United Kingdom IMS Prussia Cove, Autumn Tour 2018 – Haydn, Kurtág, Janáček, Bartók, Schumann: Alexi Kenney (violin), Tim Crawford (violin), Ulrike-Anima Mathé (violin), Lars Anders Tomter (viola), Adrian Brendel (cello), Marie Macleod (cello), Zoltán Fejérvári (piano), Wigmore Hall, London, 5.10.2018. (CS)
Haydn – Piano Trio in F sharp minor HXV:26
Kurtág – 3 pieces from Signs, Games and Messages
Janáček – String Quartet No.2, Intimate Letters
Bartók – Duos for 2 violins BB104 (selection)
Schumann – Piano Quintet in E flat Op.44
For the talented young musicians invited by Artistic Director Steven Isserlis to participate in the three-week Open Chamber Music Seminar held each September at International Musicians Seminar Prussia Cove, one of the many pleasures and rewards must be the opportunity to explore the chamber music repertoire alongside experienced, senior musicians.
Certainly, in this concert at Wigmore Hall – the final stop on an Autumn Tour which has taken six of this year’s participating musicians from Truro, to Salisbury, Champs Hill and Cambridge – viola player Lars Anders Tomter, described as the ‘Giant of the Nordic Viola’ by The Strad, seemed a pivotal, assuring presence at the heart of the chamber group, inspiring relaxed rapport between the players. Of course, the viola in Leoš Janáček’s Second String Quartet is the barely-disguised symbol and voice of the composer’s passion for Kamila Stösslová, to whom he had written in February 1928, ‘The whole will be held together by a special instrument. It is called the Viola d’amour – viola d’amore. […] In this work I will be alone with you. There will be no third person near us …’ After hearing the Moravian Quartet play through the quartet, Janáček decided that the more robust tone of the viola would create a more equitable balance of voices, but Tomter’s first entry reminded me of the composer’s original intentions, the silvery fragment – a will-o’-the-wisp, fragile but tender – presenting an introspective contrast to the forthright, grainy opening statement of the other strings.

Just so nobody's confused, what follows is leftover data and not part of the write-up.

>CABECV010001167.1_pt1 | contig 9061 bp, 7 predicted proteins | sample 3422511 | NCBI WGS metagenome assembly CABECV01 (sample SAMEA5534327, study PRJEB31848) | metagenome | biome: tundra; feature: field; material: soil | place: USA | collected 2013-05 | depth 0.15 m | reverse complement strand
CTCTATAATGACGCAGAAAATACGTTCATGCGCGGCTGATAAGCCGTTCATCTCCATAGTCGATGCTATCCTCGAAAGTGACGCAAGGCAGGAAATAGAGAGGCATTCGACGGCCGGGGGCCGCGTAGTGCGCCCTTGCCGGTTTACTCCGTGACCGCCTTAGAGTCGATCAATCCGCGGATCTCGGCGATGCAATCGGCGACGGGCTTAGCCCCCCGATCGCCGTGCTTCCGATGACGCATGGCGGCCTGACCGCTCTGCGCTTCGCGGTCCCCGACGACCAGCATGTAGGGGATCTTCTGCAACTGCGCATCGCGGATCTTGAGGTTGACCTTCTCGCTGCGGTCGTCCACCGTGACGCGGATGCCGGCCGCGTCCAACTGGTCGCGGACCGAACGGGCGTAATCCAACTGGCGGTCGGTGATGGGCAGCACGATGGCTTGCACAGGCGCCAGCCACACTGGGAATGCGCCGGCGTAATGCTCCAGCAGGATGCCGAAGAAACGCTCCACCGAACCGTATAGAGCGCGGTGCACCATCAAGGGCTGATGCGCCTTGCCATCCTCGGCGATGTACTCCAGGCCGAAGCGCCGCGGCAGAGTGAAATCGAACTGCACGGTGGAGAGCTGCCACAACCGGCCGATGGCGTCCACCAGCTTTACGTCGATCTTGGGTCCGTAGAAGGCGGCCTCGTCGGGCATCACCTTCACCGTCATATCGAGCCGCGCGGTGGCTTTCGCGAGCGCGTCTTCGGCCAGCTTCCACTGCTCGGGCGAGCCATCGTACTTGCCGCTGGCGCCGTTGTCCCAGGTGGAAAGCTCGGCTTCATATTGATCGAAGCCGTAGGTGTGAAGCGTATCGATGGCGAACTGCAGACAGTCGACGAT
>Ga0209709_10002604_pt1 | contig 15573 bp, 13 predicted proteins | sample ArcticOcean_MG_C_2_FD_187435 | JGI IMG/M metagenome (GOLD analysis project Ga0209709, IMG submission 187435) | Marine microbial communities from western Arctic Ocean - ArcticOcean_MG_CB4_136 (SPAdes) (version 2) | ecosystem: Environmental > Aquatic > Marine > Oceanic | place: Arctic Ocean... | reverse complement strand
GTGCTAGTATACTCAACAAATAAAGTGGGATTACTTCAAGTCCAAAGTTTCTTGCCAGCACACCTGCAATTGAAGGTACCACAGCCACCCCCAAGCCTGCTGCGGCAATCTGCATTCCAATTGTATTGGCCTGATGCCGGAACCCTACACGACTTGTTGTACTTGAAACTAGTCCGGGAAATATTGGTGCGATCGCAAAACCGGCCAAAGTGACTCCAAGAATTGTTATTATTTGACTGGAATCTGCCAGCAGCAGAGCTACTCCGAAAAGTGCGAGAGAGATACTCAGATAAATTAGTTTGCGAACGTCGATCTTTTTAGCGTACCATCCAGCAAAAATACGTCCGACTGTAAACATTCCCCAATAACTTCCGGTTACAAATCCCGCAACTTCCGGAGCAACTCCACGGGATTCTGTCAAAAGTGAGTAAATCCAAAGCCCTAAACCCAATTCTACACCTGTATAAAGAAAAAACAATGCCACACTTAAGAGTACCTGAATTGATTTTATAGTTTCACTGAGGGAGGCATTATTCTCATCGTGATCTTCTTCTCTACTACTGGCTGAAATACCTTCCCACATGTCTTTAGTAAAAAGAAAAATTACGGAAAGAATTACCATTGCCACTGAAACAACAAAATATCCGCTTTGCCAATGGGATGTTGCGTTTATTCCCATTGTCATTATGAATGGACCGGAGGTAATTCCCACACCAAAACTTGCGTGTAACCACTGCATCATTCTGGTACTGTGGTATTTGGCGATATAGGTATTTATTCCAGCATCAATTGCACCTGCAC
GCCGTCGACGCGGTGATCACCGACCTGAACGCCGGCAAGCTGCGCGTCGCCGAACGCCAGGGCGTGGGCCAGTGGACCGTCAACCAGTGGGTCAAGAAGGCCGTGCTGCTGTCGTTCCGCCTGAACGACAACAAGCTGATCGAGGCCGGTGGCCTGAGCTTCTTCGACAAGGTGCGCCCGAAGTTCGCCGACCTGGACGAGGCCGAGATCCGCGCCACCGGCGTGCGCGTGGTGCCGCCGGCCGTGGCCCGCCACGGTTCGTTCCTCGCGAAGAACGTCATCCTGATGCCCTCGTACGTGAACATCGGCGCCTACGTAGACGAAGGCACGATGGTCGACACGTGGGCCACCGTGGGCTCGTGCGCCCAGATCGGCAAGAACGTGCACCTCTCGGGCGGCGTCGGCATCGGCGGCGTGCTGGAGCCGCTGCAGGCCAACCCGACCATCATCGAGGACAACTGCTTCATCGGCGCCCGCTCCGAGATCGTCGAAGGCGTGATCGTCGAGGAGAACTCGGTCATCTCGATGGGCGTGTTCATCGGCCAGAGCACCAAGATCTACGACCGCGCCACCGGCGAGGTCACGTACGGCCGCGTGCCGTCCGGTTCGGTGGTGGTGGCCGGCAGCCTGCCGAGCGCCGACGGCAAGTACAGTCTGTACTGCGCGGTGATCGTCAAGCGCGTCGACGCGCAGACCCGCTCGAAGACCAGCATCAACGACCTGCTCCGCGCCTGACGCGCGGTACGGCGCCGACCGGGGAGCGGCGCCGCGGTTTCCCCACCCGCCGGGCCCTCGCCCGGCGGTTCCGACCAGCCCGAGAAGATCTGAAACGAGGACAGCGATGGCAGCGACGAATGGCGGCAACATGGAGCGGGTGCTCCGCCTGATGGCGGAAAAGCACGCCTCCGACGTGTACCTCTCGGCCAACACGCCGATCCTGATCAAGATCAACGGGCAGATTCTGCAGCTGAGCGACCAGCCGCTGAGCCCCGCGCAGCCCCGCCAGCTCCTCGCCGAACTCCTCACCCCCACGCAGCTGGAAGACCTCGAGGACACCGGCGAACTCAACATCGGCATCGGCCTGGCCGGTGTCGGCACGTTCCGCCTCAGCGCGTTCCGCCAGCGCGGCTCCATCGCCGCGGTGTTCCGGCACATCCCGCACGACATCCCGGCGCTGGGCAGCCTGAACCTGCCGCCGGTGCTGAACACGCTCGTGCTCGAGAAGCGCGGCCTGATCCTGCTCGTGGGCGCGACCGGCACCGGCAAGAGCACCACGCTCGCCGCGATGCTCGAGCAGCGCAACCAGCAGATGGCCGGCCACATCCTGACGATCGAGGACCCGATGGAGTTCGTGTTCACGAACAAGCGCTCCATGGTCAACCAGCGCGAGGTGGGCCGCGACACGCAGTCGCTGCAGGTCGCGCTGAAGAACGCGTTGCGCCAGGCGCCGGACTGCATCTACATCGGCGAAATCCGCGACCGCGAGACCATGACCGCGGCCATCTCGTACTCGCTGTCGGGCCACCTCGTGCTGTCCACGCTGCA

Tomter and his musical partners – violinists Alexi Kenney and Tim Crawford, and cellist Adrian Brendel – relished such paradoxes which both unsettle the work and drive it forward; rasping roughness was countered by blanched sul ponticelli dryness and gentle sweetness. The musicians emphasised the sense of an on-going struggle which occasionally rests in a brief moment of peace and resolution but is more often wild and impassioned, the four voices sometimes simultaneously defining contradictory worlds: as Tomter’s large viola poured out its even stream of glowing sound, Kenney glinted lucidly, Crawford enriched the texture with motoring vigour and Brendel made the cello’s aspiring utterances soar soulfully. They weren’t afraid of the music’s abrasiveness and seemed to find irony in the second movement as the viola’s folk-like lyricism was pushed aside by a steely edginess and taut rhythmic repetitions. The lilt of the Moderato pushed forwards and here, as Kenney’s refined tone climbed high, the textures seemed to clear and open out refreshingly. In the final movement, the musicians conjured the wild fury with polish. If I missed anything here it was a certain fullness, a warm depth of tone that might communicate the visceral passion of this music, which Janáček described to Stösslová as glowing ‘with all the dear things that we’ve experienced together’: ‘You stand behind every note, you, living, forceful, loving. The fragrance of your body, the glow of your kisses – no, really of mine. But the softness of your lips. Those notes of mine kiss all of you. They call for you passionately.’